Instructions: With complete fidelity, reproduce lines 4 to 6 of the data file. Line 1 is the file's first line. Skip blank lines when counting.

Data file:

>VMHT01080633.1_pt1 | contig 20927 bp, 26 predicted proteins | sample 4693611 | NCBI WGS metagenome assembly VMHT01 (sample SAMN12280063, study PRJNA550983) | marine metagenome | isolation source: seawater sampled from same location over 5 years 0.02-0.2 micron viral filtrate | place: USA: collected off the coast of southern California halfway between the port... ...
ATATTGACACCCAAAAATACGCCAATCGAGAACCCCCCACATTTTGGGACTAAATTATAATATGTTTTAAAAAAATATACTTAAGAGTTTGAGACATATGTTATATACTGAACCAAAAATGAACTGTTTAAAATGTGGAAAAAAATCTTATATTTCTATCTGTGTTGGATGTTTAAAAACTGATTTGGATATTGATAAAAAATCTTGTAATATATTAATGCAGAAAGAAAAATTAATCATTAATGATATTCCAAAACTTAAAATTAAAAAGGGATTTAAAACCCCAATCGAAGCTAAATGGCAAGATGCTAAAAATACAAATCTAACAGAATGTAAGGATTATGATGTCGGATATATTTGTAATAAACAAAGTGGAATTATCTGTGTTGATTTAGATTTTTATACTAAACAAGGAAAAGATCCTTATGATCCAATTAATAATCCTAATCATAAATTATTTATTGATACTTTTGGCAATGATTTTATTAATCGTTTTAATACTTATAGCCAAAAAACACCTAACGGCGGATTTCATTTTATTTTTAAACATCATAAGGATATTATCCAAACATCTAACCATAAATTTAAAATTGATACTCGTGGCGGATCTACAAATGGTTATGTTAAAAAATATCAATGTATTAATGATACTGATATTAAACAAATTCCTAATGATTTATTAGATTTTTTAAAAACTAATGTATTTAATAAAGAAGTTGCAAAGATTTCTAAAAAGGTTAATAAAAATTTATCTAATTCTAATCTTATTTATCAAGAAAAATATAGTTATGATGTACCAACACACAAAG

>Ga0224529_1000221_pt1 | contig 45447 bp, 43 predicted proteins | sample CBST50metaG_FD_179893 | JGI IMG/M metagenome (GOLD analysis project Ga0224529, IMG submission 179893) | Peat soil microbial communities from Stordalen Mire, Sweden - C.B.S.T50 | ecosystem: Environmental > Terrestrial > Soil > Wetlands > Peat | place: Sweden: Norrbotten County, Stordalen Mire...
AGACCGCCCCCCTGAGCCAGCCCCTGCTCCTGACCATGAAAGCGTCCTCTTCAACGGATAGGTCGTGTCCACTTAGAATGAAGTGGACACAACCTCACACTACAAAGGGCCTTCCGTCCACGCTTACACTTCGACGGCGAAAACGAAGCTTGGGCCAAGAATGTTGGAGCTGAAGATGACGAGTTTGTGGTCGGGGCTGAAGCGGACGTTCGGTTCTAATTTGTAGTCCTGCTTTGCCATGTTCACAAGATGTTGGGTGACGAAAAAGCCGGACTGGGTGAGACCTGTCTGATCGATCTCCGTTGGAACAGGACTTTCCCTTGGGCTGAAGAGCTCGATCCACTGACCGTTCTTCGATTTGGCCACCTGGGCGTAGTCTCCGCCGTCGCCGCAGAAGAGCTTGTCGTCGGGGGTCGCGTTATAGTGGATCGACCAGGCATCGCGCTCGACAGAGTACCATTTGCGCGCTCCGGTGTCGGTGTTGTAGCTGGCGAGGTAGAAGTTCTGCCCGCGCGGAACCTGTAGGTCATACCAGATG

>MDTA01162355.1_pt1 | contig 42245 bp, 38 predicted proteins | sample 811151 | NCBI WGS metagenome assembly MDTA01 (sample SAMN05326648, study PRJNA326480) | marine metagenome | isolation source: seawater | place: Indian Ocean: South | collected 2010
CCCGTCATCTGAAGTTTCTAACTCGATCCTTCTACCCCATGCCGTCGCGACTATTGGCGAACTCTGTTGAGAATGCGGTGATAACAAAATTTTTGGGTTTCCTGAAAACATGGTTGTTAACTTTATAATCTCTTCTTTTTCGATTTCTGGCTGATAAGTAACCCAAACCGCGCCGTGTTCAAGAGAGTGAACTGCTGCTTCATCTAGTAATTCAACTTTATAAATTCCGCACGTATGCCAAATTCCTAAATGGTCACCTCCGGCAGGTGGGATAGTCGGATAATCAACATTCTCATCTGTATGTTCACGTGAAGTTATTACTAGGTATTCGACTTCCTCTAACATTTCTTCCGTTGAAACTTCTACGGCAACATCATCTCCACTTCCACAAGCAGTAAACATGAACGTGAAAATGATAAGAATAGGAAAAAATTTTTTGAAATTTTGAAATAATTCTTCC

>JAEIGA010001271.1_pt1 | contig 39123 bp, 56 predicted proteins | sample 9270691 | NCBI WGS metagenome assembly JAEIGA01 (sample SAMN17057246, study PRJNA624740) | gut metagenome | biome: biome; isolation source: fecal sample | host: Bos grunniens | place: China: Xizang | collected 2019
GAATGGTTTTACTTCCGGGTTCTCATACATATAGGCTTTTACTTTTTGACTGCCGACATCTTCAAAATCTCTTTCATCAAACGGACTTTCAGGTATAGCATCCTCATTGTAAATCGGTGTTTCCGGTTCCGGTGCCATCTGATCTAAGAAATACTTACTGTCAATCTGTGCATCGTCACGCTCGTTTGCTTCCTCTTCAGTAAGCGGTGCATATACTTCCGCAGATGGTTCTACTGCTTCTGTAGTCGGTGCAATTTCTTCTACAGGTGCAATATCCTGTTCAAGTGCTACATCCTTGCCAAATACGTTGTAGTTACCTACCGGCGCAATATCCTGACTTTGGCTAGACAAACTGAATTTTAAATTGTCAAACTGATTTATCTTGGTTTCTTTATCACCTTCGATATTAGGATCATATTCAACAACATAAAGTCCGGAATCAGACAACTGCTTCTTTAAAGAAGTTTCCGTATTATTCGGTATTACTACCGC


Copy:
AGACCGCCCCCCTGAGCCAGCCCCTGCTCCTGACCATGAAAGCGTCCTCTTCAACGGATAGGTCGTGTCCACTTAGAATGAAGTGGACACAACCTCACACTACAAAGGGCCTTCCGTCCACGCTTACACTTCGACGGCGAAAACGAAGCTTGGGCCAAGAATGTTGGAGCTGAAGATGACGAGTTTGTGGTCGGGGCTGAAGCGGACGTTCGGTTCTAATTTGTAGTCCTGCTTTGCCATGTTCACAAGATGTTGGGTGACGAAAAAGCCGGACTGGGTGAGACCTGTCTGATCGATCTCCGTTGGAACAGGACTTTCCCTTGGGCTGAAGAGCTCGATCCACTGACCGTTCTTCGATTTGGCCACCTGGGCGTAGTCTCCGCCGTCGCCGCAGAAGAGCTTGTCGTCGGGGGTCGCGTTATAGTGGATCGACCAGGCATCGCGCTCGACAGAGTACCATTTGCGCGCTCCGGTGTCGGTGTTGTAGCTGGCGAGGTAGAAGTTCTGCCCGCGCGGAACCTGTAGGTCATACCAGATG

>MDTA01162355.1_pt1 | contig 42245 bp, 38 predicted proteins | sample 811151 | NCBI WGS metagenome assembly MDTA01 (sample SAMN05326648, study PRJNA326480) | marine metagenome | isolation source: seawater | place: Indian Ocean: South | collected 2010
CCCGTCATCTGAAGTTTCTAACTCGATCCTTCTACCCCATGCCGTCGCGACTATTGGCGAACTCTGTTGAGAATGCGGTGATAACAAAATTTTTGGGTTTCCTGAAAACATGGTTGTTAACTTTATAATCTCTTCTTTTTCGATTTCTGGCTGATAAGTAACCCAAACCGCGCCGTGTTCAAGAGAGTGAACTGCTGCTTCATCTAGTAATTCAACTTTATAAATTCCGCACGTATGCCAAATTCCTAAATGGTCACCTCCGGCAGGTGGGATAGTCGGATAATCAACATTCTCATCTGTATGTTCACGTGAAGTTATTACTAGGTATTCGACTTCCTCTAACATTTCTTCCGTTGAAACTTCTACGGCAACATCATCTCCACTTCCACAAGCAGTAAACATGAACGTGAAAATGATAAGAATAGGAAAAAATTTTTTGAAATTTTGAAATAATTCTTCC